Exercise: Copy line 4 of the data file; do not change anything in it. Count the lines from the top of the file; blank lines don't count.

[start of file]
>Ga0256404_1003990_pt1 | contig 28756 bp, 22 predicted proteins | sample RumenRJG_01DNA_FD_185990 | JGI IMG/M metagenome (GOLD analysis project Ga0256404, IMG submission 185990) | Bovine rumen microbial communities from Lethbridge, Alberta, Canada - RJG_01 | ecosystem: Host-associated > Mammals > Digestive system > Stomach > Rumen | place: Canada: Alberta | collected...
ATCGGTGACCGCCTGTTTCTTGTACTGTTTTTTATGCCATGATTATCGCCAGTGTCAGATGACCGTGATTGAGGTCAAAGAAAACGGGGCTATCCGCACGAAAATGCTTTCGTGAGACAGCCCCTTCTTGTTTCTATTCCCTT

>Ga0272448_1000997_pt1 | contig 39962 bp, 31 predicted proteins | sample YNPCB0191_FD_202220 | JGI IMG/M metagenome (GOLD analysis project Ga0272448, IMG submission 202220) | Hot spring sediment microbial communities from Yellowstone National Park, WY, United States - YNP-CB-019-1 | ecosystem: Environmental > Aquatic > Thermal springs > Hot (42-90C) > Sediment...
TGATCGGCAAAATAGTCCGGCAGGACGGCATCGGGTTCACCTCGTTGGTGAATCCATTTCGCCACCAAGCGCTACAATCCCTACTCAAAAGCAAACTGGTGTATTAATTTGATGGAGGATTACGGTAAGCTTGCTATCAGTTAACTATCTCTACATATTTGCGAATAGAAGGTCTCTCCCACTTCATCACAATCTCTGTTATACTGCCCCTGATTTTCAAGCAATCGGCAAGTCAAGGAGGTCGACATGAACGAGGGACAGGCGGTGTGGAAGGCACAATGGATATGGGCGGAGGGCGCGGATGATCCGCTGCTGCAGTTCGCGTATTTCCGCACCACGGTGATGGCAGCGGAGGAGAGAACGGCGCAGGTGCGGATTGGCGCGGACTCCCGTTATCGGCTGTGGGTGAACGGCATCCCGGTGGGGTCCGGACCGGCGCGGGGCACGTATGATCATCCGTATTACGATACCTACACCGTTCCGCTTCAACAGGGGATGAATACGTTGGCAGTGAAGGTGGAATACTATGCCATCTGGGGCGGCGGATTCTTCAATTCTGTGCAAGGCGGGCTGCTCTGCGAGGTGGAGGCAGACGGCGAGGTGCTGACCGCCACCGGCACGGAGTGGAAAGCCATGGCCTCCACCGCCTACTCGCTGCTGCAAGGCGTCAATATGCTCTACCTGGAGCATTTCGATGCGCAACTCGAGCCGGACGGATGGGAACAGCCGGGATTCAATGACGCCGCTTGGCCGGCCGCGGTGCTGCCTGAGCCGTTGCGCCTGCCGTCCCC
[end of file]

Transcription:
TGATCGGCAAAATAGTCCGGCAGGACGGCATCGGGTTCACCTCGTTGGTGAATCCATTTCGCCACCAAGCGCTACAATCCCTACTCAAAAGCAAACTGGTGTATTAATTTGATGGAGGATTACGGTAAGCTTGCTATCAGTTAACTATCTCTACATATTTGCGAATAGAAGGTCTCTCCCACTTCATCACAATCTCTGTTATACTGCCCCTGATTTTCAAGCAATCGGCAAGTCAAGGAGGTCGACATGAACGAGGGACAGGCGGTGTGGAAGGCACAATGGATATGGGCGGAGGGCGCGGATGATCCGCTGCTGCAGTTCGCGTATTTCCGCACCACGGTGATGGCAGCGGAGGAGAGAACGGCGCAGGTGCGGATTGGCGCGGACTCCCGTTATCGGCTGTGGGTGAACGGCATCCCGGTGGGGTCCGGACCGGCGCGGGGCACGTATGATCATCCGTATTACGATACCTACACCGTTCCGCTTCAACAGGGGATGAATACGTTGGCAGTGAAGGTGGAATACTATGCCATCTGGGGCGGCGGATTCTTCAATTCTGTGCAAGGCGGGCTGCTCTGCGAGGTGGAGGCAGACGGCGAGGTGCTGACCGCCACCGGCACGGAGTGGAAAGCCATGGCCTCCACCGCCTACTCGCTGCTGCAAGGCGTCAATATGCTCTACCTGGAGCATTTCGATGCGCAACTCGAGCCGGACGGATGGGAACAGCCGGGATTCAATGACGCCGCTTGGCCGGCCGCGGTGCTGCCTGAGCCGTTGCGCCTGCCGTCCCC